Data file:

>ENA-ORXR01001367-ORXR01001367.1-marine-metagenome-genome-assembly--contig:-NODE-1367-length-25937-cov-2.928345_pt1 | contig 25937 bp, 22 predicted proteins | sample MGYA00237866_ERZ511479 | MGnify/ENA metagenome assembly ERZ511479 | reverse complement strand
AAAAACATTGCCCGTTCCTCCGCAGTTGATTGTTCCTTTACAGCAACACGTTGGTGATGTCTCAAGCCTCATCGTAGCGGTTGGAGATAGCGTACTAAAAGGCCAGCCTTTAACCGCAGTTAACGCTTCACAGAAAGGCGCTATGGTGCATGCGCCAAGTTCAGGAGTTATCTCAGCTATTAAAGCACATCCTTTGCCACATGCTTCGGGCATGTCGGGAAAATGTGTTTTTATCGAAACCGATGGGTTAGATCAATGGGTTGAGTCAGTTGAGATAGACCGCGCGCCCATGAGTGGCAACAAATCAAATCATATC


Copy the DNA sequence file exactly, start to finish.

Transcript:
>ENA-ORXR01001367-ORXR01001367.1-marine-metagenome-genome-assembly--contig:-NODE-1367-length-25937-cov-2.928345_pt1 | contig 25937 bp, 22 predicted proteins | sample MGYA00237866_ERZ511479 | MGnify/ENA metagenome assembly ERZ511479 | reverse complement strand
AAAAACATTGCCCGTTCCTCCGCAGTTGATTGTTCCTTTACAGCAACACGTTGGTGATGTCTCAAGCCTCATCGTAGCGGTTGGAGATAGCGTACTAAAAGGCCAGCCTTTAACCGCAGTTAACGCTTCACAGAAAGGCGCTATGGTGCATGCGCCAAGTTCAGGAGTTATCTCAGCTATTAAAGCACATCCTTTGCCACATGCTTCGGGCATGTCGGGAAAATGTGTTTTTATCGAAACCGATGGGTTAGATCAATGGGTTGAGTCAGTTGAGATAGACCGCGCGCCCATGAGTGGCAACAAATCAAATCATATC